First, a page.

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One more reason to avoid UPS, surcharge for residential delivery.


scorpio616
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I don't necessarily see it as a reason to avoid UPS, but it is definitely a factor to consider when selecting a means of shipping.

 

You have to look at the costs and benefits of each method and choose the one that makes sense for your application.

 

Thanks for bringing it to our attention though.  It will be of particular concern to those planning Kickstarters.

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That sucks. I've had no issues with USP in terms of delivery or returns. Amazon has been shipping my prime orders via USPS for the past month or so. I wonder if that is related to this.

 

This could open the door for other companies to get into the market or get a larger piece of the market. 

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UPS is right that delivery to residential customers is (broadly) more expensive than delivery to businesses, though. I don't think it's unreasonable for them to charge more for a service that costs more.

 

Doesn't mean I'm happy about it, but I understand. (And I rather like the current service from the USPS, though they're talking about major changes in delivery schedules, also because of cost increases.)

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After a dismal 2013, in which weather and consumers’ growing love of e-commerce conspired to leave more than a million parcels undelivered by Christmas day, UPS went all-in for 2014, sinking hundreds of millions of dollars into improvements and hiring around 100,000 seasonal workers. And while it all meant that packages were delivered in time for the holidays, there wasn’t enough business for UPS to ultimately recoup those expenses.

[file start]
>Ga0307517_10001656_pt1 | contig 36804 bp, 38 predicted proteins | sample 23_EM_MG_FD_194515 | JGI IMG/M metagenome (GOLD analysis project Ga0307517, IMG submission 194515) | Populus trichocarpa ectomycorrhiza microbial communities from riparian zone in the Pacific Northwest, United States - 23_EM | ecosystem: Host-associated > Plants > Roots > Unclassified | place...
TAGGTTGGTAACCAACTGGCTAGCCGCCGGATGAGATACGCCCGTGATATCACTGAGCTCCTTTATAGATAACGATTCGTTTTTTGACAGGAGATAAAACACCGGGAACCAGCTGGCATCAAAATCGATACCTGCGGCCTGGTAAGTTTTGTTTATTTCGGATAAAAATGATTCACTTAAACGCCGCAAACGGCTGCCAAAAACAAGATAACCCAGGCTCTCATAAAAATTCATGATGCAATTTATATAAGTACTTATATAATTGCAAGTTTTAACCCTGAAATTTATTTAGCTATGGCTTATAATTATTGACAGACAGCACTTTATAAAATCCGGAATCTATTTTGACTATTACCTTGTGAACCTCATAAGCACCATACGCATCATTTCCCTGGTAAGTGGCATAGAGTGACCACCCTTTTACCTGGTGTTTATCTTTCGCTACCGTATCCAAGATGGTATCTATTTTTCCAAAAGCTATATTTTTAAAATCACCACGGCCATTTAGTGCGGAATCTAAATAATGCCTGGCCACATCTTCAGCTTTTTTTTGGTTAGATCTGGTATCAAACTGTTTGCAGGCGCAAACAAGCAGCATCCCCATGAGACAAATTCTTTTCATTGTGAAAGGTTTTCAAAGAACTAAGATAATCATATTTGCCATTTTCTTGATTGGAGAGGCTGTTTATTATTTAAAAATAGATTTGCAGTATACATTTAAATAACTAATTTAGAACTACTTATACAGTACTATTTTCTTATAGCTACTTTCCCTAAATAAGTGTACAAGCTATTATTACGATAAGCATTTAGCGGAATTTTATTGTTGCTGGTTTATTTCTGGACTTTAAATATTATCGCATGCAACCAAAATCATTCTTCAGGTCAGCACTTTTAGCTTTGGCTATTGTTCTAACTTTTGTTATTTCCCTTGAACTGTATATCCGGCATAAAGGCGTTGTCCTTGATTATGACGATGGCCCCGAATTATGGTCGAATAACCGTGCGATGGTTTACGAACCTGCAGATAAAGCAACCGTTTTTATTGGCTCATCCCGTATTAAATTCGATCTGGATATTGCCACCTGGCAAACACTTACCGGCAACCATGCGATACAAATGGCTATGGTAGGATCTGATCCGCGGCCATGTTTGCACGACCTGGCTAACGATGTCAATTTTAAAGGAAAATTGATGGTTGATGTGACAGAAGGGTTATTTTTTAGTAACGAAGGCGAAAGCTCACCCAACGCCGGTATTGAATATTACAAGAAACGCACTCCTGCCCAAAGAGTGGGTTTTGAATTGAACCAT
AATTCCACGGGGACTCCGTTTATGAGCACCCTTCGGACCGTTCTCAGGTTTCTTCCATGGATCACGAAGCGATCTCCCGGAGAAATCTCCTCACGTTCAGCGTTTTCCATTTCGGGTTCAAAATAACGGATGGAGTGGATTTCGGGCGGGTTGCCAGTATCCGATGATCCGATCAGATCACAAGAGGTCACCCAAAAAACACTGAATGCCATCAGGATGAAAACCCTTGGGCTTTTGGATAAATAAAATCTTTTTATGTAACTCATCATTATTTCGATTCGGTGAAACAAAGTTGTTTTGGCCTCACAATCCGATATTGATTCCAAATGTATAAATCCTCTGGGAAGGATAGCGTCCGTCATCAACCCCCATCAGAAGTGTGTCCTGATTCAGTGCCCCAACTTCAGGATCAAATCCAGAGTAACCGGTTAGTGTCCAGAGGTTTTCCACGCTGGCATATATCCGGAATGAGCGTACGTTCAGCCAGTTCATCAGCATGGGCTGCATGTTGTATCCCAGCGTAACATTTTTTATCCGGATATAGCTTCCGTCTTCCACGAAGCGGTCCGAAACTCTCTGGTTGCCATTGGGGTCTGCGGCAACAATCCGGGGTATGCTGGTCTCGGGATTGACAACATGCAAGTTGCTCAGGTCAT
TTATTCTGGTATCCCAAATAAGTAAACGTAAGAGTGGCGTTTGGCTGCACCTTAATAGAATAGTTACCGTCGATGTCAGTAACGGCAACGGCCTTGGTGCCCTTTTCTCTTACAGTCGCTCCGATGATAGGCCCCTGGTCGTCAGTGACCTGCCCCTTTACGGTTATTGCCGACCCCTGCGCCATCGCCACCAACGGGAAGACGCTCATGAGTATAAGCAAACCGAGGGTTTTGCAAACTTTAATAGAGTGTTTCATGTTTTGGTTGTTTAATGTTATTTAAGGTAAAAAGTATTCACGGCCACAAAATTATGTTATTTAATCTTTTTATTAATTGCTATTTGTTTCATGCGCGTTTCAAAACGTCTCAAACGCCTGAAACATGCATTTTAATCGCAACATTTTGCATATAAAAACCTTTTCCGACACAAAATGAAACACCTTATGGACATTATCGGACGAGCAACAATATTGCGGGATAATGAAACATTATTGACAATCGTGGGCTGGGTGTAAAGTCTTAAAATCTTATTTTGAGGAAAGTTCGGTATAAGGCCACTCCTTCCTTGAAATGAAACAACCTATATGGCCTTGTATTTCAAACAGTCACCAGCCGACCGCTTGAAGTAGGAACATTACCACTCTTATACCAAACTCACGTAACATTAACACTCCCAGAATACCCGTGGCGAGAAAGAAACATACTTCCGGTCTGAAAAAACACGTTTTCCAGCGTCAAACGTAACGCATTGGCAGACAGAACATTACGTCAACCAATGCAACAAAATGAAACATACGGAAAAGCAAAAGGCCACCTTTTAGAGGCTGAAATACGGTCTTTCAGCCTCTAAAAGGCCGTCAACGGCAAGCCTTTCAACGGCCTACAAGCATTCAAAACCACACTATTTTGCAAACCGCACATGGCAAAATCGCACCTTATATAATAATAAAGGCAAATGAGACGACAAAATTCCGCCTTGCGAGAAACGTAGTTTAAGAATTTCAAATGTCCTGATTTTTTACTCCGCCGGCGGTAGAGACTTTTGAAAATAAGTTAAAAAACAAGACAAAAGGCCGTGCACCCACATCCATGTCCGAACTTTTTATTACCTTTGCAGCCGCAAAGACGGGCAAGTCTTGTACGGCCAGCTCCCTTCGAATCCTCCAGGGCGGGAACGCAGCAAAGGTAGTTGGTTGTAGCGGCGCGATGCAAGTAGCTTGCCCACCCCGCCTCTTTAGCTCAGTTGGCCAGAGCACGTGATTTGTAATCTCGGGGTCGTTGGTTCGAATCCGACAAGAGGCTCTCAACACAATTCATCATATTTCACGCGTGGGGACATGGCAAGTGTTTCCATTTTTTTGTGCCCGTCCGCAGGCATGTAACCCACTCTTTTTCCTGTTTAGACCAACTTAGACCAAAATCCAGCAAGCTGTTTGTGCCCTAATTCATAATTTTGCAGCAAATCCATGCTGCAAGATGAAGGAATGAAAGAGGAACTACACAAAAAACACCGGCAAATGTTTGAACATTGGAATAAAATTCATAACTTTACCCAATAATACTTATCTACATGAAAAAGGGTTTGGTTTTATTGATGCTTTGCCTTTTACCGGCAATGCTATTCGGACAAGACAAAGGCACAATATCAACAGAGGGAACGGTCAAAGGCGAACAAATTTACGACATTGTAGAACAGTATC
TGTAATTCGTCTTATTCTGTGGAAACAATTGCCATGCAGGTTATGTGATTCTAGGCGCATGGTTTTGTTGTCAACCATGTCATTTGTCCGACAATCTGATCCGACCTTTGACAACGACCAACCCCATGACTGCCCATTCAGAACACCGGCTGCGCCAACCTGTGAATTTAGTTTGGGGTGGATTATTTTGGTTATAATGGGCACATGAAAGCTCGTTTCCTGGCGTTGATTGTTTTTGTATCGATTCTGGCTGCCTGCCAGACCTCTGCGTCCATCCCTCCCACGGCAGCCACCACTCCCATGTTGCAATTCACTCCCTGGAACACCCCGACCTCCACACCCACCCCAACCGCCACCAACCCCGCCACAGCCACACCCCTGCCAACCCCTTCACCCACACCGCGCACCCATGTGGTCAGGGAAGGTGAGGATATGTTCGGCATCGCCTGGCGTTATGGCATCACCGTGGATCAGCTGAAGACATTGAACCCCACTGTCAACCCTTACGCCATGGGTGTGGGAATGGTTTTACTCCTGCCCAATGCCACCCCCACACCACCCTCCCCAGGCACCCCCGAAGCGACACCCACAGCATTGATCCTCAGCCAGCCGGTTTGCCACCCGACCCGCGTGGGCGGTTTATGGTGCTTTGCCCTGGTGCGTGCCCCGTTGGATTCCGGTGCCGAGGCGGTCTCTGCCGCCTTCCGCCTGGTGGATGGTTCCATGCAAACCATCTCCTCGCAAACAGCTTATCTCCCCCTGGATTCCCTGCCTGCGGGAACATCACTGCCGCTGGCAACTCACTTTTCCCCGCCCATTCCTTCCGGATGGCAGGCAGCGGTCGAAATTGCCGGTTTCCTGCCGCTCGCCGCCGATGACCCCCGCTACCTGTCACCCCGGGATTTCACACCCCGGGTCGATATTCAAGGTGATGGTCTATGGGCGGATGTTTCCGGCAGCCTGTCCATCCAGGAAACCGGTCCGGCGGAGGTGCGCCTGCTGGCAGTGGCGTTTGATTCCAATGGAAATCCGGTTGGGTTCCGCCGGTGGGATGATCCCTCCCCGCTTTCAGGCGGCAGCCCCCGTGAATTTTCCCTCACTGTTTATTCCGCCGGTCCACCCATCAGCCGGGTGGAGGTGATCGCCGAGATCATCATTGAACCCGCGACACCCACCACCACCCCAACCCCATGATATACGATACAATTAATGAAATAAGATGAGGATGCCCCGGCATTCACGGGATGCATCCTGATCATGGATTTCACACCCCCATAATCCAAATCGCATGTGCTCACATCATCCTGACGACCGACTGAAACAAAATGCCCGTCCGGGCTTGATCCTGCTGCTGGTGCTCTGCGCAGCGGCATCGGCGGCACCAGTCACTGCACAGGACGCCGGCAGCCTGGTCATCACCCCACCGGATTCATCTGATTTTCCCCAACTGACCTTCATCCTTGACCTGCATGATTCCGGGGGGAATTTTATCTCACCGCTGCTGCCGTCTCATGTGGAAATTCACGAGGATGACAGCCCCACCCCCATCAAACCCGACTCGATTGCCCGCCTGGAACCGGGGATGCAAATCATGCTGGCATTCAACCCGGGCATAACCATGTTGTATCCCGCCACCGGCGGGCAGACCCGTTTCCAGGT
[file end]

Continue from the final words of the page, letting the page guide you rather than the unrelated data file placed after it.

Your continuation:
I think there's a flaw in the logic of that statements. Improvements to infrastructure, business process etc. don't have to be recouped the very next year as those improvements continue to provide value to UPS year-round from that point on. The additional seasonal workers on the other hand, do need to pay for themselves each year.

 

I'm also curious about where home-based businesses fall under this plan.

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Thing to remember, though, is that UPS, FedEx, etc., give enormous discounts to large businesses as incentive to sign longterm contracts, so they actually make less money off of all those thousands and thousands of daily transactions than they do off of individual consumers and smaller companies that cannot afford to negotiate by promising huge numbers of transactions. (They also bank on overweight, Dangerous Goods, super-urgent, and unusual packaging to pick up some of the difference, but that is another discussion.)

 

Which means individual customers are picking up the tab for the couriers' costs twice. Once by not receiving the same flat rate as do the big boys. Twice when the home delivery surcharge is tacked on.

 

So you pay more so Facebook can take a huge discount. Or Apple, or whoever.

 

But given that the alternative is the Post Office - an organization that routinely fails to deliver as promised, often loses things, charges too much and refuses to take responsibility for its own clear mistakes, well... what can you do?

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UPS already uses the USPS.

 

UPS and FedEx pick and choose who they deliver to, and they do not bother going to remoter, more difficult private addresses.